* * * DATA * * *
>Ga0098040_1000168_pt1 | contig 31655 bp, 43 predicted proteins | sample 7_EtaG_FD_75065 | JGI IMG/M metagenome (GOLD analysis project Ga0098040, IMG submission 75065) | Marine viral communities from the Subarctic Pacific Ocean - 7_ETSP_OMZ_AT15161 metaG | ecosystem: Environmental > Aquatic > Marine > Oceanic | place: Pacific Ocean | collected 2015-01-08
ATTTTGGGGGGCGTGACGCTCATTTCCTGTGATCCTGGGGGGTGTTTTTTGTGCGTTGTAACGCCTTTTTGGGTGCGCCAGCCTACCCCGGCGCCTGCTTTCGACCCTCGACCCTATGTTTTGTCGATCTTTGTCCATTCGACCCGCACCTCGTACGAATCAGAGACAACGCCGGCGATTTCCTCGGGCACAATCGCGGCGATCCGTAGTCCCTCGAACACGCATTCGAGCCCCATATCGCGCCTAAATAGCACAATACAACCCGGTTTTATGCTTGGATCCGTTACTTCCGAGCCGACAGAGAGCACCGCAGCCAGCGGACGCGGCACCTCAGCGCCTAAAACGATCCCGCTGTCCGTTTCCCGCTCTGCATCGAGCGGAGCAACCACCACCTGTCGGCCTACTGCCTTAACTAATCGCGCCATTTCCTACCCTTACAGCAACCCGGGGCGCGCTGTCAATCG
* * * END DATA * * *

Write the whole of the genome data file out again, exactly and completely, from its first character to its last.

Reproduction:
>Ga0098040_1000168_pt1 | contig 31655 bp, 43 predicted proteins | sample 7_EtaG_FD_75065 | JGI IMG/M metagenome (GOLD analysis project Ga0098040, IMG submission 75065) | Marine viral communities from the Subarctic Pacific Ocean - 7_ETSP_OMZ_AT15161 metaG | ecosystem: Environmental > Aquatic > Marine > Oceanic | place: Pacific Ocean | collected 2015-01-08
ATTTTGGGGGGCGTGACGCTCATTTCCTGTGATCCTGGGGGGTGTTTTTTGTGCGTTGTAACGCCTTTTTGGGTGCGCCAGCCTACCCCGGCGCCTGCTTTCGACCCTCGACCCTATGTTTTGTCGATCTTTGTCCATTCGACCCGCACCTCGTACGAATCAGAGACAACGCCGGCGATTTCCTCGGGCACAATCGCGGCGATCCGTAGTCCCTCGAACACGCATTCGAGCCCCATATCGCGCCTAAATAGCACAATACAACCCGGTTTTATGCTTGGATCCGTTACTTCCGAGCCGACAGAGAGCACCGCAGCCAGCGGACGCGGCACCTCAGCGCCTAAAACGATCCCGCTGTCCGTTTCCCGCTCTGCATCGAGCGGAGCAACCACCACCTGTCGGCCTACTGCCTTAACTAATCGCGCCATTTCCTACCCTTACAGCAACCCGGGGCGCGCTGTCAATCG